The history of medicine is full of controversial and colorful figures. Nicola de Blégny (1652-1722) certainly fits that description. He was a man of many talents: essayist, historian, physician, and surgeon. His birth date is disputed, although it is known that he was born in Lyon. He started his surgical career as a designer of trusses used in the treatment of hernia, but quickly climbed the social ladder to become physician to Queen Marie Therese (1678) and later to King Louis XIV of France (1682). He was a prolific author and left a number of works. These include monographs on hernia, venereal diseases, health, remedies for fever, and the use of coffee and tea. For some, he was a genius, for others—a quack.
He must have been quite an entrepreneur to have been active in so many areas. He was a founder of a royal laboratory. It was only natural that he wanted to expand and organize the drug depot. As a result, he established a series of luxurious shops to sell products from the laboratory. He is also remembered as a founder of the first French medical journal, Les Nouvelles Découvertes sur Toutes les Parties de la Medicine in 1679.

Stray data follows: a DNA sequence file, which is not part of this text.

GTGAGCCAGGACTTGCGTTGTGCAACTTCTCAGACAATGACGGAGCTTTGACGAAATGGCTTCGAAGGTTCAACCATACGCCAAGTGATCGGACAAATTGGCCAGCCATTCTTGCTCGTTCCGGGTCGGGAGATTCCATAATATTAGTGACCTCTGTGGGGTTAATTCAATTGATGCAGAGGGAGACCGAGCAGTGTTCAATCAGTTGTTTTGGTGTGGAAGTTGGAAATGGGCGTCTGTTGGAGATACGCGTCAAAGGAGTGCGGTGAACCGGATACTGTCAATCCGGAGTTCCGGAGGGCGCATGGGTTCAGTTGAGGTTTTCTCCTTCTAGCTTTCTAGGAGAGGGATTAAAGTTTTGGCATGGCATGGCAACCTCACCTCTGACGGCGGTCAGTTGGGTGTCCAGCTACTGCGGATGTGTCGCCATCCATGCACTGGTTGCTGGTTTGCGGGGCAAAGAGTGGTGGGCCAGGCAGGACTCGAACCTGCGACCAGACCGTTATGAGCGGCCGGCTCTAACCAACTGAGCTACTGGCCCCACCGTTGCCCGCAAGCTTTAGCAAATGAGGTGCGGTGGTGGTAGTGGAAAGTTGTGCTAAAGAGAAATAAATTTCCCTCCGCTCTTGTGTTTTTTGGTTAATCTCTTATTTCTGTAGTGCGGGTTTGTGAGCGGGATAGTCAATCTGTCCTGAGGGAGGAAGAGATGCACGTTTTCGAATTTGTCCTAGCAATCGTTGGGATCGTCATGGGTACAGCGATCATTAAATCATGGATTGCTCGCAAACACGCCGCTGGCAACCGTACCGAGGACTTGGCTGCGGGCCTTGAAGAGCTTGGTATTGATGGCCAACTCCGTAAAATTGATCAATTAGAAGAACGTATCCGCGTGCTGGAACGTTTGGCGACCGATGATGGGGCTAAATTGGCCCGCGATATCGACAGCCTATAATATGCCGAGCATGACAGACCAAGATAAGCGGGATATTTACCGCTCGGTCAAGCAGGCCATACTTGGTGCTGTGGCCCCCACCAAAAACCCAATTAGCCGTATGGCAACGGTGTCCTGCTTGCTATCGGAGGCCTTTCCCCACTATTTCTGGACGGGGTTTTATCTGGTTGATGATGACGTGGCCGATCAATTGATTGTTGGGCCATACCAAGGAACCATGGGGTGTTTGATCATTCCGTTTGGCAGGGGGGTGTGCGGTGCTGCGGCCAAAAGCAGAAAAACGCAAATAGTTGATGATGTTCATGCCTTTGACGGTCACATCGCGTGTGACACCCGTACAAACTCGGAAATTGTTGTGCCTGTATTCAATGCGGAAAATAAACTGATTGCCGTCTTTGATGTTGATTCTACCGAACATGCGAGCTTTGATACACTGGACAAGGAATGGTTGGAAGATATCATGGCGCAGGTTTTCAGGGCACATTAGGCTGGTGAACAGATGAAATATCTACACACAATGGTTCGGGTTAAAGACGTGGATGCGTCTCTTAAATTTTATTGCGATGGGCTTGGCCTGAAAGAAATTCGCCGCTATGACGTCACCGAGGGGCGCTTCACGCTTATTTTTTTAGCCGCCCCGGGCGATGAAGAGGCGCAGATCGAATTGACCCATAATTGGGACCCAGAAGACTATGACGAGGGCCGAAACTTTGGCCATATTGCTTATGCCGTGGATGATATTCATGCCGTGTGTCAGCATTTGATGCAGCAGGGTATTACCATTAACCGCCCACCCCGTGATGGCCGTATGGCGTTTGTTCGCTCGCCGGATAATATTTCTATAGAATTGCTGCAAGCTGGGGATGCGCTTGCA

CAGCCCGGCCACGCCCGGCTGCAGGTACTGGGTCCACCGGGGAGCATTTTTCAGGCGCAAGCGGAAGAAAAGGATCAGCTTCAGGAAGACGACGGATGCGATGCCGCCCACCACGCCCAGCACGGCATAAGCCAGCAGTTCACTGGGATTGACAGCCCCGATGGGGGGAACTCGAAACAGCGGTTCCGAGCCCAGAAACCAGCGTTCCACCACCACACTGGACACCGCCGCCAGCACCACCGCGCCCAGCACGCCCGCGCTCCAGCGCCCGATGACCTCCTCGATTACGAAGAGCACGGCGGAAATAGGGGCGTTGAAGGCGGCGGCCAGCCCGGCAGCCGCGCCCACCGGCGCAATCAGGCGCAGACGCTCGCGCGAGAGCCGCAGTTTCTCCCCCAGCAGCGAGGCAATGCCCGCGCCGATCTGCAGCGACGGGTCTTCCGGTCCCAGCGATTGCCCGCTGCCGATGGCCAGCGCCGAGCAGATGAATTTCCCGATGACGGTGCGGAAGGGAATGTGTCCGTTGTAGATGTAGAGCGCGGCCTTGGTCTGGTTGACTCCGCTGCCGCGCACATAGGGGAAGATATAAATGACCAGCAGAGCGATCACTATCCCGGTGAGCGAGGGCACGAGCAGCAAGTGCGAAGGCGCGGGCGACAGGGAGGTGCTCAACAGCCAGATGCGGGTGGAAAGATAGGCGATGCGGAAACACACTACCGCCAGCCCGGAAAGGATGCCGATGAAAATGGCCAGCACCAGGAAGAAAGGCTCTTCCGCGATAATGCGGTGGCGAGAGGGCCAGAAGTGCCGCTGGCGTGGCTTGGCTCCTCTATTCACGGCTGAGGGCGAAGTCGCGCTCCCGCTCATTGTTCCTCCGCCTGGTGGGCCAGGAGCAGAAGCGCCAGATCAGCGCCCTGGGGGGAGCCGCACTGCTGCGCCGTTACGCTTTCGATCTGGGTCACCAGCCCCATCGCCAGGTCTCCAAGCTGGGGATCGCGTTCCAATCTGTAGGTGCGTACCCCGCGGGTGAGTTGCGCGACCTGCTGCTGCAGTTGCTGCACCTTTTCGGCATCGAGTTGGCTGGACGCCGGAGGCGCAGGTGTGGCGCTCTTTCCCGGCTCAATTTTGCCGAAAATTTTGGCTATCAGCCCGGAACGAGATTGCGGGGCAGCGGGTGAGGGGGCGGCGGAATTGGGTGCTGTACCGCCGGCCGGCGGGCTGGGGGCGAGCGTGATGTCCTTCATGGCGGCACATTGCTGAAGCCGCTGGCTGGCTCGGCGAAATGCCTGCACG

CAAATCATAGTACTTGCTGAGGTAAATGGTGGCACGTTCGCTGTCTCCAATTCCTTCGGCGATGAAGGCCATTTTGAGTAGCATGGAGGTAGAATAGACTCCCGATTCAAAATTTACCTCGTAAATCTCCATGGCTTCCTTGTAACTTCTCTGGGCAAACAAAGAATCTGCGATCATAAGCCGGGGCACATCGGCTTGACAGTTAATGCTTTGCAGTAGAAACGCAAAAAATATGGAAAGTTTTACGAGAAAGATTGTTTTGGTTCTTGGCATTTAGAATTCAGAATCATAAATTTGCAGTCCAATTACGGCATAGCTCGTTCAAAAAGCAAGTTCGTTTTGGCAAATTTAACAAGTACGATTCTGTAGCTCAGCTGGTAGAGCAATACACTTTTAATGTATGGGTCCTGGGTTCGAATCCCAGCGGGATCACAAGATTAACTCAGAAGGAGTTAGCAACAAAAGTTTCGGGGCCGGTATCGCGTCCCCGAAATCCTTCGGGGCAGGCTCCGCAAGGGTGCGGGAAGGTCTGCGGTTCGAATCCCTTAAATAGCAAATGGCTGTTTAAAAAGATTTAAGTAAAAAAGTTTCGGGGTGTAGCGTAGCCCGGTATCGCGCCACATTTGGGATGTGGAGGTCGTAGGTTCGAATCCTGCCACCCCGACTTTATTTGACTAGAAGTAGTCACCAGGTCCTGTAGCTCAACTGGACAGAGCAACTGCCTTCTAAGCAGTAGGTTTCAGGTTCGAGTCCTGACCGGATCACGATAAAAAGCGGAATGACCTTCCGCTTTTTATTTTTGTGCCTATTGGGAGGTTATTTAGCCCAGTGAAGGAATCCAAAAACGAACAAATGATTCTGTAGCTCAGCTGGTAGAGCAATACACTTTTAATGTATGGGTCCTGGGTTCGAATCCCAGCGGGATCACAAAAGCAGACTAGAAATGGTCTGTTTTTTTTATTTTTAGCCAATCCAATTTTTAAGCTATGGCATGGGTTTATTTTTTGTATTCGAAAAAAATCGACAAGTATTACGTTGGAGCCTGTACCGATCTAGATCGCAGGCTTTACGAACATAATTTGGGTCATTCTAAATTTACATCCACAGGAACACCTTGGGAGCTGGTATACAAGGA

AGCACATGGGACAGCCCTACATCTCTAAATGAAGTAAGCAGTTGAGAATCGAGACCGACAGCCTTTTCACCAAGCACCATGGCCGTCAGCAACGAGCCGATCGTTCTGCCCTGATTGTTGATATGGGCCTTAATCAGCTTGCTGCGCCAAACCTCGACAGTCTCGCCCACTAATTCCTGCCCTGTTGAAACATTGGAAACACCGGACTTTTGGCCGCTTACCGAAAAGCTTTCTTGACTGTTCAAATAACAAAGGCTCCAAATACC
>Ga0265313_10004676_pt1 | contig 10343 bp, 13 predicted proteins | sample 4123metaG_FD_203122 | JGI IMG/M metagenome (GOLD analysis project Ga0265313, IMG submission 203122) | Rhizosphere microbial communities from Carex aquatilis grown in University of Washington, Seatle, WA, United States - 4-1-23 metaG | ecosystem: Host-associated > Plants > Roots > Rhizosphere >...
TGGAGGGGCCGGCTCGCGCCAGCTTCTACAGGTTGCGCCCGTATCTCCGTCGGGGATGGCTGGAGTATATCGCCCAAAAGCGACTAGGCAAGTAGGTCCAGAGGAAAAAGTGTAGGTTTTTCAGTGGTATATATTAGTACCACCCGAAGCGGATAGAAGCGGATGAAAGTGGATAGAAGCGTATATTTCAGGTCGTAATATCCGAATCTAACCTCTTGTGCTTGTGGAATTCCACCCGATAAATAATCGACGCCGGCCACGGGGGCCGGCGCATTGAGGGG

The brilliant career of this medical adventurer ended in scandal. He was arrested in 1693 and detained for several years in Angers. He died in disgrace in Avignon in 1722.
Falk Library owns two rare editions of L’art de Guerir les Hernies [The Art of Curing Hernias], one of Blégny’s early works. The 1693 edition (shown in the image) is bound in full brown sheepskin and sewn on five raised bands, which form six panels on the spine. The title is tooled in gold in one of the panels, while the rest of the panels are decorated with gold lines and floral design. The work includes a beautiful folded plate with 20 illustrations of different trusses (some of author’s design) used in treating hernias.
The books can be viewed in the Rare Book Room by appointment.
1. Bouvet, M. “Le ‘Laboratoire Royal’ au Collège des 4 Nations.” Revue d’histoire de la Pharmacie 32 (1944), 9-12.
2. Nicholls, A.G. “Nicolas de Blégny and the First Medical Periodical.” The Canadian Medical Association Journal 31, no. 2 (1934), 198-202.
~ Gosia Fort